Also, I think you're prematurely optimizing now. OpenCL is "the way of the future" if you want cross-platform, high-performance computing. Focus on learning the details now and optimizing for your current platform. Then later, you can worry about multiple vendors/platforms. – Eric Sep 7 '09 at 15:59

I know this is an old question with old answers above. Thought I would update it with an up to date answer.

Yes, one implementation of OpenCL kernels and code will work on a wide variety of devices today with correctly written platform and device enumeration code. It is pretty easy to write correct platform and device enumeration code, the tricky part is selecting which platform or device. You should probably present a configuration option in your app where the user can select one, or run a microbenchmark against each one and dynamically select one and cache the bench result.

People can and will have more than one platform. For example, my system has GTX 580 SLI, so it has two devices in the NVidia platform. It also has the Intel OpenCL SDK, so my CoreI7 990x Extreme CPU also comes up as a device in the Intel platform.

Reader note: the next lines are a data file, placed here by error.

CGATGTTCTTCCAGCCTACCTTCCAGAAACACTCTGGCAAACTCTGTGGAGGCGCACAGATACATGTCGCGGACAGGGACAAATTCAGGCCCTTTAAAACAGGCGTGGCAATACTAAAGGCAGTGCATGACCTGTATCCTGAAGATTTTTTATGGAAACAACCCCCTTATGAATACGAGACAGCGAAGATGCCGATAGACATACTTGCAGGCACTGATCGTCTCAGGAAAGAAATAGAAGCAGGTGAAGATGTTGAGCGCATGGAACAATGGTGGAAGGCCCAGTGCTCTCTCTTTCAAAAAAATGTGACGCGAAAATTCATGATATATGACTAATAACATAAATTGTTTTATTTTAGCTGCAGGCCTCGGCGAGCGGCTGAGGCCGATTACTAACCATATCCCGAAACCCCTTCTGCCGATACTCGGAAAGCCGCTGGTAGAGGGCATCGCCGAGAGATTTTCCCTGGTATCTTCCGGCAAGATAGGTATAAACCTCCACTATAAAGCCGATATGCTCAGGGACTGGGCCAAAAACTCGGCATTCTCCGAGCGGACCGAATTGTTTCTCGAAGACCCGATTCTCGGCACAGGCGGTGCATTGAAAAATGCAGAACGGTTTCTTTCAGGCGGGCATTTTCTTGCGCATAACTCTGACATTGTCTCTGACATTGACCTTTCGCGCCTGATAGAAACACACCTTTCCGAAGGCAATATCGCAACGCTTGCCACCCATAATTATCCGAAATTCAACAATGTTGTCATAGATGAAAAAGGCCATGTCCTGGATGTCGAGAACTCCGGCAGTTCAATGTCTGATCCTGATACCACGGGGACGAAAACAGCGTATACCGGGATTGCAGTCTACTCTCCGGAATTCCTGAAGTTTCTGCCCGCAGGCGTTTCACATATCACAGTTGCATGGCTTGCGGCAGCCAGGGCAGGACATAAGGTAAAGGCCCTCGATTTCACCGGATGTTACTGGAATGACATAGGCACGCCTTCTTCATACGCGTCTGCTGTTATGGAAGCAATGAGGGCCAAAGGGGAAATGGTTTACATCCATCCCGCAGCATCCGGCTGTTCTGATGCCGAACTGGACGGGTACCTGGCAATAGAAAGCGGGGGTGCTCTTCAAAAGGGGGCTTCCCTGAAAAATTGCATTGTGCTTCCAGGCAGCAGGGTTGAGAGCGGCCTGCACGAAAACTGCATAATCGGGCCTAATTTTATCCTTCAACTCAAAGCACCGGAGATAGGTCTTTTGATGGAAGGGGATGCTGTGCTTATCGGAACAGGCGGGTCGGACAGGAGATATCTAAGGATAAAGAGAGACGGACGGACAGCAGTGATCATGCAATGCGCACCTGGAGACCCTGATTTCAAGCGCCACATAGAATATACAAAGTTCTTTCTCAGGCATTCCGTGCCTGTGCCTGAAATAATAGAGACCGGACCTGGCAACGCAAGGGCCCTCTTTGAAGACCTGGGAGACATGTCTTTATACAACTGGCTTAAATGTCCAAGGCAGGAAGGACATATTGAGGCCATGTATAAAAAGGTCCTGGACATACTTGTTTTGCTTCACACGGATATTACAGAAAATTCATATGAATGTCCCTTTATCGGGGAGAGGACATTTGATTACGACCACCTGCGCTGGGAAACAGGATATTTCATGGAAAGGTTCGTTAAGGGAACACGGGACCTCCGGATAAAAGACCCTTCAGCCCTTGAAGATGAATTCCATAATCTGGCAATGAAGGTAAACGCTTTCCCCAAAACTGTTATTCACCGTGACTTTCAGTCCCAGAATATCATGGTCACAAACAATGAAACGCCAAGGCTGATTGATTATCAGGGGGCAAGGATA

Yes a binary developed and built using, for example, the NVidia OpenCL SDK, will work on ATI or Intel OpenCL, and vice versa. No need to worry about that anymore.

Obviously, an end user might have no OpenCL whatsoever, so you may need to delay-load or LoadLibrary opencl.dll and dynamic link.

I stronly suggest testing your code against the Intel OpenCL SDK, on NVidia GPUs, AND on AMD GPUs. You will probably find bugs that cause problems on one platform, but works fine on others. You will also probably find that totally fine code mysteriously doesn't give correct results on one of those platforms, due to driver bugs.

share|improve this answer
Thanks for that, I was writing a new question to know if things had changed since the first answer... – Mikarnage Jan 10 '13 at 9:05

Your Answer


By posting your answer, you agree to the privacy policy and terms of service.

Not the answer you're looking for? Browse other questions tagged or ask your own question.